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Illinois Obesity Statistics
Illinois obesity statistics
Illinois was ranked as the 23rd most obese state in America in 2011.
The obesity rate in Illinois has increased by more than 80% over the last 15 years to 27.7% for adults.
- When you combine the rates for overweight and obese adults, the rate jumps to 63.7% of their total population of 12,830,632 according to the U. S. Census 2010, or more than 8 million people with increased risks of life-threatening health conditions.
- In fact, diabetes rates have increased since 1996 to 8.4%. Rates for high blood pressure now stand at 27.5%.
- Racial and ethnic categories show
39.5% obese rates among Blacks,
31.5% among Latinos,
and 25.5% among Whites.
Childhood obesity statistics for Illinois
- According to the most recent data of 2007, 20.7% of children and teens, age 10 to 17, were considered obese.
- Approximately 24.6% of the population of Illinois is under the age of 18, making up to 650,000 young people at risk of developing serious medical conditions.
These Illinois obesity statistics are reported in F as in Fat from the Trust for America’s Health and Robert Wood Johnson Foundation, using state and national public health statistical data.
County rankings for Illinois obesity
- According to the US Centers for Disease Control and Prevention (CDC), in 2008, Illinois counties with obese levels over 28% include Alexander, Bond, Brown, Douglas, Greene, Grundy, Kankakee, Knox, Logan, Macon, Macoupin, Madison, Mason, McDonough, Pulaski, Richland, Sangamon, St. Clair, Stephenson, Will, and Williamson County.
- Counties with the lowest levels under 25% include Cook, DuPage, Kendall, and Lake County.
- Alexander and Pulaski counties have the highest diabetes rates at over 9%, and McHenry has the lowest rate at 7%.
- Physical activity levels are the lowest in Grundy County and the highest in DuPage County.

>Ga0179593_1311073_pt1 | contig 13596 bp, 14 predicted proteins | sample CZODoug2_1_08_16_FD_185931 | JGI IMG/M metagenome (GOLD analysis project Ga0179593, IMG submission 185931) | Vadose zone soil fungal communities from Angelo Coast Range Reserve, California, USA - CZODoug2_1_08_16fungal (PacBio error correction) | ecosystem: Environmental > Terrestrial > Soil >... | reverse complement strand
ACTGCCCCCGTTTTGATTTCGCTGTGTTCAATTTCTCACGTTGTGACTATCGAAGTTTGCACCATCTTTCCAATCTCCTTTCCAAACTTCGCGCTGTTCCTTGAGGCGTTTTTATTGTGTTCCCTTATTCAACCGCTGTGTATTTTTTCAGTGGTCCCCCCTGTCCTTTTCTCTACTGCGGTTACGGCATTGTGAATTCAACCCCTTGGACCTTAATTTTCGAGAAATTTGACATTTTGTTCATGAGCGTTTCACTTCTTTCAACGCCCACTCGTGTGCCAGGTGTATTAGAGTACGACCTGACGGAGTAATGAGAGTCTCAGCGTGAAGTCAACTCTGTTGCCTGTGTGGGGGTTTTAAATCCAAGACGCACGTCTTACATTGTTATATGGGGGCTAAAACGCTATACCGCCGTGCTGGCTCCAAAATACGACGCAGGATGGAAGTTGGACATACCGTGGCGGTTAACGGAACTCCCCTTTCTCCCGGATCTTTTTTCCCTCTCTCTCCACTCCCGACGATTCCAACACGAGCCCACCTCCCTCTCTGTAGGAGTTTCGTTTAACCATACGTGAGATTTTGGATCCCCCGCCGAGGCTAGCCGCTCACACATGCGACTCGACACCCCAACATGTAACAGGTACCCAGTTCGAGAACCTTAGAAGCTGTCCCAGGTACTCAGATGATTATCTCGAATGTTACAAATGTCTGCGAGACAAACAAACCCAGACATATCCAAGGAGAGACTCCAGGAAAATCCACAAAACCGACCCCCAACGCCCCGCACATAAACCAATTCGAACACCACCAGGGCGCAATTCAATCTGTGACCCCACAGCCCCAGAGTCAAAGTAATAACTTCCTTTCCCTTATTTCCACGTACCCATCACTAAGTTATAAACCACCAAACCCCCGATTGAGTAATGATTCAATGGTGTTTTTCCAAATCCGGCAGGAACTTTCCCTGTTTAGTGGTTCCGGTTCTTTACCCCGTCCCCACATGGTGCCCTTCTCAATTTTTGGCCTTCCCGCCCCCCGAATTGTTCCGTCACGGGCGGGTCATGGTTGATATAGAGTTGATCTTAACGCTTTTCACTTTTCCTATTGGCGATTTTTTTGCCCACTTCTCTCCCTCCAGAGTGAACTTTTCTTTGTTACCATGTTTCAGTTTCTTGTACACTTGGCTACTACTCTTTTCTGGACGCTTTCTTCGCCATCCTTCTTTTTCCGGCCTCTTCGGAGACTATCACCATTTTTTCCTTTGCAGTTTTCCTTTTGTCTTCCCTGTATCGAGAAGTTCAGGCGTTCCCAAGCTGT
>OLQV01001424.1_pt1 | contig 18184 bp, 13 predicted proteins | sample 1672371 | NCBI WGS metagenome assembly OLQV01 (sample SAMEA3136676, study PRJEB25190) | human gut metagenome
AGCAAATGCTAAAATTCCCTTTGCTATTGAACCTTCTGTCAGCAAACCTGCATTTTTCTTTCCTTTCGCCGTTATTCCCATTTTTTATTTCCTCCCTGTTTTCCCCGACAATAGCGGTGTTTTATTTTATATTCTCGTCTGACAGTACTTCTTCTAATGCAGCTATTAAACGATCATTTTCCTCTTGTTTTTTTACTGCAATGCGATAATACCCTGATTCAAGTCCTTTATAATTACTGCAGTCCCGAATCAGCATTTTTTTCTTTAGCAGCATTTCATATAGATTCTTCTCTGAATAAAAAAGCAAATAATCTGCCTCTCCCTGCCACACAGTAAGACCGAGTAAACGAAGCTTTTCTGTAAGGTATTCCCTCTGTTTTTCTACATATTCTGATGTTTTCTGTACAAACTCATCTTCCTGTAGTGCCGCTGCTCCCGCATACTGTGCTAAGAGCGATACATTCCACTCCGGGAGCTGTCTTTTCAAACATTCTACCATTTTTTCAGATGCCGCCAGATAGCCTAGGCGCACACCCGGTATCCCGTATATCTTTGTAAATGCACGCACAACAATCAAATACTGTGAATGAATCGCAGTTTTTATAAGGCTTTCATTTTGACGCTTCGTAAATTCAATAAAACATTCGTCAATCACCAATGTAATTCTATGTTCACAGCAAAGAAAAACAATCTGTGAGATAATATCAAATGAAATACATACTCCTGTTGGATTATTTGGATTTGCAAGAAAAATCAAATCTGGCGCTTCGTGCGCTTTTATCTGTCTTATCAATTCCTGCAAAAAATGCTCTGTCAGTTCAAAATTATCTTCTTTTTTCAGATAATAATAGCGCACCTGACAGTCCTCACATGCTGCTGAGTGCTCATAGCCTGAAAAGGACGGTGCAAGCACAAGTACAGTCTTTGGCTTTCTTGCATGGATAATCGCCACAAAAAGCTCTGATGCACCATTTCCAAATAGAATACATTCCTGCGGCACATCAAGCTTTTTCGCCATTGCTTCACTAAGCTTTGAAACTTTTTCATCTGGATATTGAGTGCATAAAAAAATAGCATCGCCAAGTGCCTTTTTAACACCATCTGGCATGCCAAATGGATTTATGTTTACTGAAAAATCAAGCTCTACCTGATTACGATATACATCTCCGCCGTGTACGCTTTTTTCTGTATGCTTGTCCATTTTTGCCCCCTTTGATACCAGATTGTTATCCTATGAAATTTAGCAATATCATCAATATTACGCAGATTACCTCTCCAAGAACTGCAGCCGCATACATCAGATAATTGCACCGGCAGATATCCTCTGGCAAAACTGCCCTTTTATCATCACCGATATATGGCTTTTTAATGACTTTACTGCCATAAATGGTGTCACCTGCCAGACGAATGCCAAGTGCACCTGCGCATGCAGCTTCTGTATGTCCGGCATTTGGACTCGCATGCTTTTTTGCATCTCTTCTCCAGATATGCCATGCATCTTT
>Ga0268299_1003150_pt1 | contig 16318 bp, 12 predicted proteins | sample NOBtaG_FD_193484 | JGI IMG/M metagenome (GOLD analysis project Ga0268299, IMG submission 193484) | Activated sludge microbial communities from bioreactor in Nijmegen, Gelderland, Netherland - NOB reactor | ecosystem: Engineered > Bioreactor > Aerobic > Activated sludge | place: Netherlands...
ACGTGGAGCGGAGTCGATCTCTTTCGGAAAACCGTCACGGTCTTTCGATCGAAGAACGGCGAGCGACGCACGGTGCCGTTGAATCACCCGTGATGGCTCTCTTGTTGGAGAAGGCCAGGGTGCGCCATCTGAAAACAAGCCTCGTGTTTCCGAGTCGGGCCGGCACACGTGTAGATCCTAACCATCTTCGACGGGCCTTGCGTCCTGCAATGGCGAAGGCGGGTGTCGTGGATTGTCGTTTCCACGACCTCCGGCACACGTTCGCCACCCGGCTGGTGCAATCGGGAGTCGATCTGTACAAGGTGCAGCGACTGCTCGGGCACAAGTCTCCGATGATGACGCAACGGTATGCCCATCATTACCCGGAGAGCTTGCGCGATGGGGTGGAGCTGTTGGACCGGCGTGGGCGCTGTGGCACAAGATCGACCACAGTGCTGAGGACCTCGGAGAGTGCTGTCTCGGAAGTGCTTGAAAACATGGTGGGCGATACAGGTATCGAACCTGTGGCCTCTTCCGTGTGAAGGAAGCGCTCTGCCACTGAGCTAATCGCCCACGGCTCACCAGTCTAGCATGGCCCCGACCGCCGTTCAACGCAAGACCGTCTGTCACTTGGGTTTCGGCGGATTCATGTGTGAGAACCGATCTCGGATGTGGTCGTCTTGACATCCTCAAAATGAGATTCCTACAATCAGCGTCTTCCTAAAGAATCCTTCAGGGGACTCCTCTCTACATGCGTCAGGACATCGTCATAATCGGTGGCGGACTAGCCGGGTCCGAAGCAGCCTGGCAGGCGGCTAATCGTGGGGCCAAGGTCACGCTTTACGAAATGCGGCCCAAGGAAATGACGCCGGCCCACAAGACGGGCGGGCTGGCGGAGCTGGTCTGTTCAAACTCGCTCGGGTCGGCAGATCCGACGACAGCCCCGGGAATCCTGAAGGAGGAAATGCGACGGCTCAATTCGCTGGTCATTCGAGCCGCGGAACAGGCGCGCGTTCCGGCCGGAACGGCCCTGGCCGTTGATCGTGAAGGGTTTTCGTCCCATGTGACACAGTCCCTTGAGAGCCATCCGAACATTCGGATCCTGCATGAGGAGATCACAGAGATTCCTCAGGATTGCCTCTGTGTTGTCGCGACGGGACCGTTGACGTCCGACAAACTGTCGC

Improving the weight loss environment
- Illinois is among 29 other states that restrict the sale of competitive foods more than federal standards. It joins 26 states that have farm-to-school programs. It joins 21 other states that requires BMI or body mass index screening, or weight screening for children and adolescents. It also joins 16 other states designing roads that are safe for all traffic including bicycles.
- Outdoor recreation areas for physical activity are available on Lake Michigan and the Mississippi River, as well as state parks and private recreational facilities.
- Agricultural production is high in grains, meat, and dairy. Local farms provide seasonal fruits and vegetables for a healthy diet.
- Other sources of help to reduce Illinois obesity levels include private physicians, hospital educational support, church support groups, non-profit organizations, community initiatives, public health state task force programs, and community grants from the federal government, in addition to self-education.
Illinois also uses the CDC Behavioral Risk Factor Surveillance System to monitor prevention education programs.
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